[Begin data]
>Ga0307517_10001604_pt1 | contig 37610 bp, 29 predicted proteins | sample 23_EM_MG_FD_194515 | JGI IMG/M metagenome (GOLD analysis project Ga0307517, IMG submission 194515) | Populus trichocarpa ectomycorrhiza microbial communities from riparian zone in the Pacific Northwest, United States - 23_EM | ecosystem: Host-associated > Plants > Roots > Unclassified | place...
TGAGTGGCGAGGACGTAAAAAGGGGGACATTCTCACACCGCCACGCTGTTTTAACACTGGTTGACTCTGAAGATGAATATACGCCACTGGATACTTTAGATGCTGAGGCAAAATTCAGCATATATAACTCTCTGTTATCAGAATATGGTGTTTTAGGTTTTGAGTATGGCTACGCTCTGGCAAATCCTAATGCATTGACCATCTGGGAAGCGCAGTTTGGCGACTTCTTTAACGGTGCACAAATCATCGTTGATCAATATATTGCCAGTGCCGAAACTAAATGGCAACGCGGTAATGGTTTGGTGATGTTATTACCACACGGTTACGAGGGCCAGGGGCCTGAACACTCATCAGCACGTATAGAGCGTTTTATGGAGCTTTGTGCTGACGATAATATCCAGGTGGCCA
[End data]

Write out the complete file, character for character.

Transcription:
>Ga0307517_10001604_pt1 | contig 37610 bp, 29 predicted proteins | sample 23_EM_MG_FD_194515 | JGI IMG/M metagenome (GOLD analysis project Ga0307517, IMG submission 194515) | Populus trichocarpa ectomycorrhiza microbial communities from riparian zone in the Pacific Northwest, United States - 23_EM | ecosystem: Host-associated > Plants > Roots > Unclassified | place...
TGAGTGGCGAGGACGTAAAAAGGGGGACATTCTCACACCGCCACGCTGTTTTAACACTGGTTGACTCTGAAGATGAATATACGCCACTGGATACTTTAGATGCTGAGGCAAAATTCAGCATATATAACTCTCTGTTATCAGAATATGGTGTTTTAGGTTTTGAGTATGGCTACGCTCTGGCAAATCCTAATGCATTGACCATCTGGGAAGCGCAGTTTGGCGACTTCTTTAACGGTGCACAAATCATCGTTGATCAATATATTGCCAGTGCCGAAACTAAATGGCAACGCGGTAATGGTTTGGTGATGTTATTACCACACGGTTACGAGGGCCAGGGGCCTGAACACTCATCAGCACGTATAGAGCGTTTTATGGAGCTTTGTGCTGACGATAATATCCAGGTGGCCA